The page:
Wednesday, June 23, 2010

Earth, Air, Fire, and Water

It doesn’t get much more basic and primeval than those four elements: earth, air, fire, and water. So last night, when we were sitting by the pool with friends and their baby, smelling the green earthy smell of the garden, watching the smoke curl up into the night sky, warming our feet by the fire pit, and listening to the quiet gurgle of the water, it made me feel such a connection to eons past.

Think about it: for thousands of years, people have survived, and taught their children to survive, with those simple elements. They planted crops in the earth, dug wells to water their gardens, their livestock, and themselves, gazed up at the bright daytime and the dim night sky, and warmed themselves, cooked their food, and staved off marauding animals with fire. How many mothers, like I did last night, have cuddled their children by the warmth of a fire? How many have pointed out the stars in the dark sky to their little ones? How many have cooked dinner over a fire and then offered bits to a baby just learning to eat solid food? How many have splashed their little one’s feet in the water and laughed along with the baby’s delighted laughter?

Being a mother has given me such a sense of connection to the past. Whenever I struggle and whenever I find delight in taking care of my baby, I wonder about all the other mothers over the course of time who must have felt the same way. Mothers living in log cabins on the American frontier must have sighed with exhaustion and relief when their babies finally took a nap and they could do chores unencumbered for an hour or two. Mothers in the Dark Ages must have felt a pang of fear at hearing a baby cough in the middle of the night. Mothers in ancient Israel must have delighted in seeing their babies crawl for the first time. Mothers in prehistoric times must have looked in awe at their sleeping babies and carefully counted each finger and toe. Those feelings are so deep-seated and primal that I’m sure that mothers have been feeling them ever since there have been mothers. I’m sure Eve herself slept lightly, listening to Cain and Abel’s nighttime breathing.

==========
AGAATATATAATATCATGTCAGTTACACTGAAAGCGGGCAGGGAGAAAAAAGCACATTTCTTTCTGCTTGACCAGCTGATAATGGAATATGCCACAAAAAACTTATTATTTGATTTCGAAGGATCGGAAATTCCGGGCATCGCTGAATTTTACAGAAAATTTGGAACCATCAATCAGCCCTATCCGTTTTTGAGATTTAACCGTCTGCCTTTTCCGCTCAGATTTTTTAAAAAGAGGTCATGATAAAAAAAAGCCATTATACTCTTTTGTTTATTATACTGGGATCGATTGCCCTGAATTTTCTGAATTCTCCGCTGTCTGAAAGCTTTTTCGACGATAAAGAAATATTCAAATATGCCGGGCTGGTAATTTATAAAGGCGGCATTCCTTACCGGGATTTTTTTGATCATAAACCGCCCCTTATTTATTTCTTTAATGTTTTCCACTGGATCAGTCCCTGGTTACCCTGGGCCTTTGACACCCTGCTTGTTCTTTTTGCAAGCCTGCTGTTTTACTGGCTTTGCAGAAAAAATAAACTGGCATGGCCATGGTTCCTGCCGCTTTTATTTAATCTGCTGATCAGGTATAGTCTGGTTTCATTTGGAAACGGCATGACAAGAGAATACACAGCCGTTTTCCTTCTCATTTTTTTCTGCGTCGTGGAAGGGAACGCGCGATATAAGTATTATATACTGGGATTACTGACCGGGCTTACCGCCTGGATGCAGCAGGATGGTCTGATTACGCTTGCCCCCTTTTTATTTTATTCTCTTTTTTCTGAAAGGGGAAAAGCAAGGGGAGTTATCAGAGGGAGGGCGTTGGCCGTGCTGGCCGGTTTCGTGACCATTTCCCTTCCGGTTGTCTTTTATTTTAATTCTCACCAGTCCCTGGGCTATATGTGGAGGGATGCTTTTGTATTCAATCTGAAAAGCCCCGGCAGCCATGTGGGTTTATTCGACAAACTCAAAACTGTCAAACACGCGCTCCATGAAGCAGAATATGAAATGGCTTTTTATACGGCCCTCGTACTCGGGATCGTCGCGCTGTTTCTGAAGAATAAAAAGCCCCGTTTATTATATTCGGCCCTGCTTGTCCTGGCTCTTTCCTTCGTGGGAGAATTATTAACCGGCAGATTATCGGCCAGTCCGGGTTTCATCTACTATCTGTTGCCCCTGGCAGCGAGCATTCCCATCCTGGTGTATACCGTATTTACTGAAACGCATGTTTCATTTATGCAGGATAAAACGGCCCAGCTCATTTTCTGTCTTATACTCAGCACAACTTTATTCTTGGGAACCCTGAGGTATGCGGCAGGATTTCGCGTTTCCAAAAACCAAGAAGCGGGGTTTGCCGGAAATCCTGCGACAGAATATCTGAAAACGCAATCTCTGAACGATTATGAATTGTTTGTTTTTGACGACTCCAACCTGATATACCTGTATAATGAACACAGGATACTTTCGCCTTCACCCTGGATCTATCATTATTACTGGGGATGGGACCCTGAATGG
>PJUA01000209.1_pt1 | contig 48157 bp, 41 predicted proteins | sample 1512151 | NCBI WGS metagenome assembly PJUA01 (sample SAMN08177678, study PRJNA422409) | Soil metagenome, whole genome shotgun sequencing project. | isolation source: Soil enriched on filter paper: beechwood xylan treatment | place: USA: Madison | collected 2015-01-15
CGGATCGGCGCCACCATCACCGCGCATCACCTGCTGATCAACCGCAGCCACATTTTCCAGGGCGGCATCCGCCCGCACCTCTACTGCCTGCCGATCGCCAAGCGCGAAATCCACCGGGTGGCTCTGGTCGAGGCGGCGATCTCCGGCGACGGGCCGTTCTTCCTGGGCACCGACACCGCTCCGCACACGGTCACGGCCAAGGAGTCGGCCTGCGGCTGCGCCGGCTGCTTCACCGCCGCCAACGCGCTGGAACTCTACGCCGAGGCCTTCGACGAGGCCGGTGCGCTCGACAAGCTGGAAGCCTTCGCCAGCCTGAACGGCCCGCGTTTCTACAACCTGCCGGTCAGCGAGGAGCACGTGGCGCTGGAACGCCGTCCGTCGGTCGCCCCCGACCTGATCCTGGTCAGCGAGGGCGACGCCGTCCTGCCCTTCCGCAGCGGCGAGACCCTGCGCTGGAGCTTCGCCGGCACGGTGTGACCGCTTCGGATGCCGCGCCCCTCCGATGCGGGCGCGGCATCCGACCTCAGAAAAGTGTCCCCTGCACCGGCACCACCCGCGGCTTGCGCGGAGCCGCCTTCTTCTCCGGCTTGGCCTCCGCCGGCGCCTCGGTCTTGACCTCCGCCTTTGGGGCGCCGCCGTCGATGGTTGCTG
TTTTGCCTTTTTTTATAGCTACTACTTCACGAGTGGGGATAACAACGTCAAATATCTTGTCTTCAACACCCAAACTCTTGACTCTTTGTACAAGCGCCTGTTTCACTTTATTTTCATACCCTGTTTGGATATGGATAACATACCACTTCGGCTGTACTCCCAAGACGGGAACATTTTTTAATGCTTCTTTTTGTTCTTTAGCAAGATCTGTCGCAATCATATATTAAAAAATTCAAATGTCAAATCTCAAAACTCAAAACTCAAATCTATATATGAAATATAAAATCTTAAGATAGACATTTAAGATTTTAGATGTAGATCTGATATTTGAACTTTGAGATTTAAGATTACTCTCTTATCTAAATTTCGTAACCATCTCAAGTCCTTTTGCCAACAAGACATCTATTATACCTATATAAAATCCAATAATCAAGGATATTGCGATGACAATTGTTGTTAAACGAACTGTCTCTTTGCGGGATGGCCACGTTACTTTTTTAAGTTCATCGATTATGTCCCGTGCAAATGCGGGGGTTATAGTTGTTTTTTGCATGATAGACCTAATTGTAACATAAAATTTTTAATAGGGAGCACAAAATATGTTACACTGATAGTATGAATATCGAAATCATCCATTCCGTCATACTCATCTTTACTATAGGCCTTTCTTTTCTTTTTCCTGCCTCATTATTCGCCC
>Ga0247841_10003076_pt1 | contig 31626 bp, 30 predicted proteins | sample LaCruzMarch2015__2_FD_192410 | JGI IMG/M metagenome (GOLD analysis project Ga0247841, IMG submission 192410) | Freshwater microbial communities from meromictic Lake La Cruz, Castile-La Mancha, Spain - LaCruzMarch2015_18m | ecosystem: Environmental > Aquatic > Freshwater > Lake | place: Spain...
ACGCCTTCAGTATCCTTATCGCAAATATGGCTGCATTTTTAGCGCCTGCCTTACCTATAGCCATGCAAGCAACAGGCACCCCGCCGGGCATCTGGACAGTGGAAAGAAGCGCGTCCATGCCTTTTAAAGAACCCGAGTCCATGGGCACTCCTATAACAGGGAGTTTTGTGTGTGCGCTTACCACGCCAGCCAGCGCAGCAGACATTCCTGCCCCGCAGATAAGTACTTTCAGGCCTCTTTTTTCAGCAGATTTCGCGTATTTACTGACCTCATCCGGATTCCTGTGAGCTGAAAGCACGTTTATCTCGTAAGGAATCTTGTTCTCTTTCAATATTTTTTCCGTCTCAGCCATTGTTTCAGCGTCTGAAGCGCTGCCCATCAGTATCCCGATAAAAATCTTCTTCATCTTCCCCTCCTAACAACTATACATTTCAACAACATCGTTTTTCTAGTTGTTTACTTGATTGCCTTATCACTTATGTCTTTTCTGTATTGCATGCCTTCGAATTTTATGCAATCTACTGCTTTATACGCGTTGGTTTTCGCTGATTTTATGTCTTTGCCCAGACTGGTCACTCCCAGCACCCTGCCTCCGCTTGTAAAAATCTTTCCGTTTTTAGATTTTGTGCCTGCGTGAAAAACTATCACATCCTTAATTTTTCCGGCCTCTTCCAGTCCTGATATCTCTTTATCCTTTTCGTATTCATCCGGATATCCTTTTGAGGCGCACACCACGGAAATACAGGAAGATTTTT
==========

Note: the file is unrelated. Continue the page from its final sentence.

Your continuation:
This weekend, when we take Ryan camping in New Hampshire, I know I’ll feel an even stronger connection to mothers of the past. Mothers who never had a solid roof over their heads. Mothers who never had refrigeration for baby bottles or microwaves for baby food. Mothers whose only source of heat was a fire of burning logs. Mothers who tramped through the woods carrying their babies every day as a matter of course.

I’m just glad that I won’t be having any direct experiences to share with all the mothers who never had the convenience of modern diapers, or baby wipes, or pre-packaged baby food, or even portable cribs. I love connecting with the past, but I do have my limits!

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